The digital transformation which companies in all sectors worldwide are currently witnessing and participating in is undoubtedly shaping the future of businesses and customers’ engagement with those businesses. Technology continues to grow, surprise and disrupt, and organisations who do not invest in digitising their presence and services will fall behind. That being said, it becomes more important for organisations to attract top talent in the required fields to enhance operations and generate intelligent solutions for their current and potential customers.
The only factor which acts as an obstacle to such an objective is the skills gap in these areas.
Technology has indeed advanced significantly in the last decade alone, and one might feel as though such an advancement has left the majority of employees in small and large organisations alike to have only stood and watched. As professionals in tech contributed towards digital growth, on the other hand, employees in management, risk, compliance, banking and financial sectors, to name a few, seemed to merely go along their daily tasks and objectives, without much thought. Now, as the digital age is at a steady growth soon reaching its peak, most employees outside of tech have began to come to the realisation that they do not possess the relevant, necessary knowledge to make use of the enhanced solutions brought about through digital innovation.
‘Mentorship programs play a vital role in attracting, nurturing, and retaining talented individuals who wish to continuously learn and grow for and with their company’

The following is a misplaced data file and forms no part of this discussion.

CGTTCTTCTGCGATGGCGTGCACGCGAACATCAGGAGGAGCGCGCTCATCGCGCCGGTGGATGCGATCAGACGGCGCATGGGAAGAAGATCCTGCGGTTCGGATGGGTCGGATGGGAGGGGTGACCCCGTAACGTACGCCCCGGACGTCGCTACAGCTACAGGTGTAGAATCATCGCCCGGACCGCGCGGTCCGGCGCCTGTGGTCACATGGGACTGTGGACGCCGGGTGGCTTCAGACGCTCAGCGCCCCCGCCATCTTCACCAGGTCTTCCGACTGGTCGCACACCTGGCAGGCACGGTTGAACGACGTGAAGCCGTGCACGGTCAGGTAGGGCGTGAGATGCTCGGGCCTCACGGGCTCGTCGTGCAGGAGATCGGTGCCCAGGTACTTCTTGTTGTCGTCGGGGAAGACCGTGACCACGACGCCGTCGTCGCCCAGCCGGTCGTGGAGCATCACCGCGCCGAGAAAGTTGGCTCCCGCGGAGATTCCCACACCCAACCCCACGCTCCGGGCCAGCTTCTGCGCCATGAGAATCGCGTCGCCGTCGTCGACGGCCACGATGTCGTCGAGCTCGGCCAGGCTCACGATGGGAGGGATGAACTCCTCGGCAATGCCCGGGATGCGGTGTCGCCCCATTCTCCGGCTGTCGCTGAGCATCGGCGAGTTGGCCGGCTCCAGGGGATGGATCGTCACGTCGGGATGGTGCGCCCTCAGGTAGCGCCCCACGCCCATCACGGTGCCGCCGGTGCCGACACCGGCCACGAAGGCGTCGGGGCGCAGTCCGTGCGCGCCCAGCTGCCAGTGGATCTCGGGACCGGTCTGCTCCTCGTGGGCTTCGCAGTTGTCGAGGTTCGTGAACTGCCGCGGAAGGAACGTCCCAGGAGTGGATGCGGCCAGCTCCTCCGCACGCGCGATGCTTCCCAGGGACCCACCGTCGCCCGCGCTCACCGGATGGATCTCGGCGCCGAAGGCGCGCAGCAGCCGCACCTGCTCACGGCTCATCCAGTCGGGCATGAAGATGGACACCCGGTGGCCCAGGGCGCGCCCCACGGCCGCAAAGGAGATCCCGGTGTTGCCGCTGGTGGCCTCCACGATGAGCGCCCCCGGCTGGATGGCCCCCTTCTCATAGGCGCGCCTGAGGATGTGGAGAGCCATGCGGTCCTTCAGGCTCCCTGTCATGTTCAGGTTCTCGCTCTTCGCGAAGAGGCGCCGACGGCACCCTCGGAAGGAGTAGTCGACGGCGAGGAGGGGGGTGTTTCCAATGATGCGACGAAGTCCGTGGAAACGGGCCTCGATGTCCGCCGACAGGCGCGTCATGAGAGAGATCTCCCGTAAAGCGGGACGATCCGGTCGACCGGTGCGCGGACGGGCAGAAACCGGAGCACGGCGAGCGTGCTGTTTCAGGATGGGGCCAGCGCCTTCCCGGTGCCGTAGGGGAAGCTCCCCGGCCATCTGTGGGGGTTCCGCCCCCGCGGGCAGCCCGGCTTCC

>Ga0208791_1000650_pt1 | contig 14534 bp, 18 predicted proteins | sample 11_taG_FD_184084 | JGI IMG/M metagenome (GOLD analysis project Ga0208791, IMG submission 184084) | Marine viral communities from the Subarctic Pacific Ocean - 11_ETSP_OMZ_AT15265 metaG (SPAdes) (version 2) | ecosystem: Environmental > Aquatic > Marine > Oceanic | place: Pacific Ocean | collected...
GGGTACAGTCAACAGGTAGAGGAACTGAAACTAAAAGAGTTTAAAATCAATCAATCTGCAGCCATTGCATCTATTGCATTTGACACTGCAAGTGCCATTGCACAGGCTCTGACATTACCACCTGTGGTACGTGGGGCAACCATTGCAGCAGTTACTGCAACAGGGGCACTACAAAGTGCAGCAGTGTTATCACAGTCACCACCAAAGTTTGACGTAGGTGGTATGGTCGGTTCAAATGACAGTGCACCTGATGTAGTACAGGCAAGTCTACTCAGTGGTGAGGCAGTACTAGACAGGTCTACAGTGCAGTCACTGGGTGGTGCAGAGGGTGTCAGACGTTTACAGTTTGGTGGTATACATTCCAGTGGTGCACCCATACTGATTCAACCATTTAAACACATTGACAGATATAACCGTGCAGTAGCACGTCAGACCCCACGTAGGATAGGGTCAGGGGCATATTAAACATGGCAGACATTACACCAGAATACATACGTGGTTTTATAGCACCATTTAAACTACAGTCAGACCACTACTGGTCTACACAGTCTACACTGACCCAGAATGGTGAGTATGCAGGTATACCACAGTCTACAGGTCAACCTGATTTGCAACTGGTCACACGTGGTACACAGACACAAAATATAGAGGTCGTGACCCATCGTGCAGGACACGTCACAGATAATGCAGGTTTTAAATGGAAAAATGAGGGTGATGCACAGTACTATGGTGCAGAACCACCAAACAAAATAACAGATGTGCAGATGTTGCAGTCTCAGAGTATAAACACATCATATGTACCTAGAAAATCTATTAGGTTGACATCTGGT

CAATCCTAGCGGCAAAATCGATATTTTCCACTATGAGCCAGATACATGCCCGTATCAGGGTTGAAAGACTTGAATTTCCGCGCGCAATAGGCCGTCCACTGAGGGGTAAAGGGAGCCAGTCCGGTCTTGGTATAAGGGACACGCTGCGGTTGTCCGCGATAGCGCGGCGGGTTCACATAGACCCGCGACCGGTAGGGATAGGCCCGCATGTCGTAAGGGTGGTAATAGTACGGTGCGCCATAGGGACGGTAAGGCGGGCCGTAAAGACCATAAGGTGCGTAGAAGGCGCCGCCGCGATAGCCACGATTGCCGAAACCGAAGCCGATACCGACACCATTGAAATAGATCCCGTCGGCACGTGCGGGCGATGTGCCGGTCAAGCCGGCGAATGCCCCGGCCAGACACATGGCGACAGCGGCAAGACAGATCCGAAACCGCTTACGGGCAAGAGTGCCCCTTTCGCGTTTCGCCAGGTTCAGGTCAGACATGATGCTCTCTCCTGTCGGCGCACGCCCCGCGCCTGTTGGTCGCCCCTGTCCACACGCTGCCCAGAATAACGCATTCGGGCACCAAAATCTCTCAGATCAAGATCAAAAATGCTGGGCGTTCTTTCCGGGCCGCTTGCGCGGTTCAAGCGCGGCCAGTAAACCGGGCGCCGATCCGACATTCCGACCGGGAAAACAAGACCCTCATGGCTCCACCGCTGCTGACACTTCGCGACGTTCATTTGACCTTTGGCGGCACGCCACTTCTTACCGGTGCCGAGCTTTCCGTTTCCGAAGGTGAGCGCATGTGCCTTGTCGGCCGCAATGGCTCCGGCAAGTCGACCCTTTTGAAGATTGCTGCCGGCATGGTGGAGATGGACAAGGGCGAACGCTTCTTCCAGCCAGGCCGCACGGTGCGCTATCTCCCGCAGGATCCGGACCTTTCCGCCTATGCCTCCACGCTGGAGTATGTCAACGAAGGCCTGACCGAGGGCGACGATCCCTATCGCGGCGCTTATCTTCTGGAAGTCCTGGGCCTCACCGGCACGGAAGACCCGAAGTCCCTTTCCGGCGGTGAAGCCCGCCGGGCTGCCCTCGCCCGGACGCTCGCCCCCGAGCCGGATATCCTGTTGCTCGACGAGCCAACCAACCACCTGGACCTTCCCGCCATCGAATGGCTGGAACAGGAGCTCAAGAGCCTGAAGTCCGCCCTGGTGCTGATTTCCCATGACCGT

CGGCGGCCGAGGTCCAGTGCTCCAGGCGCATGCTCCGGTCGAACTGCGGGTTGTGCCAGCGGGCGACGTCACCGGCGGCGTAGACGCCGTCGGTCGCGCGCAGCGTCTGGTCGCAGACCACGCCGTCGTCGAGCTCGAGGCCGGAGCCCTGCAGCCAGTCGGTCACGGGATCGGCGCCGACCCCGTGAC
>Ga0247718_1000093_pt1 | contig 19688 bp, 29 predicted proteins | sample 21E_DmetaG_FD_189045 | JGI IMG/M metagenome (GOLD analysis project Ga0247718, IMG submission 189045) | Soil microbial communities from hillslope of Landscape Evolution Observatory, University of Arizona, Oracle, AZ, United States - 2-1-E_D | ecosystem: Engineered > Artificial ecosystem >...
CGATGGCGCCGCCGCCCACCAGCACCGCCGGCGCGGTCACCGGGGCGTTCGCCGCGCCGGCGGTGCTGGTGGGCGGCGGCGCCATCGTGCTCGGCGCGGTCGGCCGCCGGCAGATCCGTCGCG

Moreover, many individuals leading careers in Tech also feel that they do not have sufficient knowledge in other trending areas of tech to be able to keep up with the demand for emerging areas of expertise, such as those of Blockchain Development, AI and Big Data. The number of Blockchain developers is significantly low, and with their salaries remarkably high, they are attracted to the larger organisations who compete for their acquisition. Unsurprisingly, such individuals become unaffordable to smaller companies, which could create even more tension internally, even more so when the average Malta Salary does not attract offshore talent from nations whose average salaries do not match. Jobs in Malta are flourishing for Tech careers, however the supply simply does not satisfy the demand. The skills gap is therefore a reality which businesses from start-ups to the largest established organisations are experiencing, acting as a barrier to progressing and excelling technologically.
Various means have been discussed in relation to how companies can ease the skills gap, with a highly practical, affordable and favoured way being that of setting up mentorship programs to up-skill employees. An organisation must first identify their digital direction, that being how they wish to progress technologically. Once determining so, the required expertise can be decided upon. For instance, if a company in the financial sector decides to optimise their services through Blockchain technology, yet does not possess a workforce with the required skillset, they could organise a mentorship program whereby a professional in Blockchain would act as a mentor to the tech workforce of that company. By doing so, the mentor would be passing on their knowledge to the company’s employees in order to familiarise them with the various processes through which Blockchain, in this case, operates.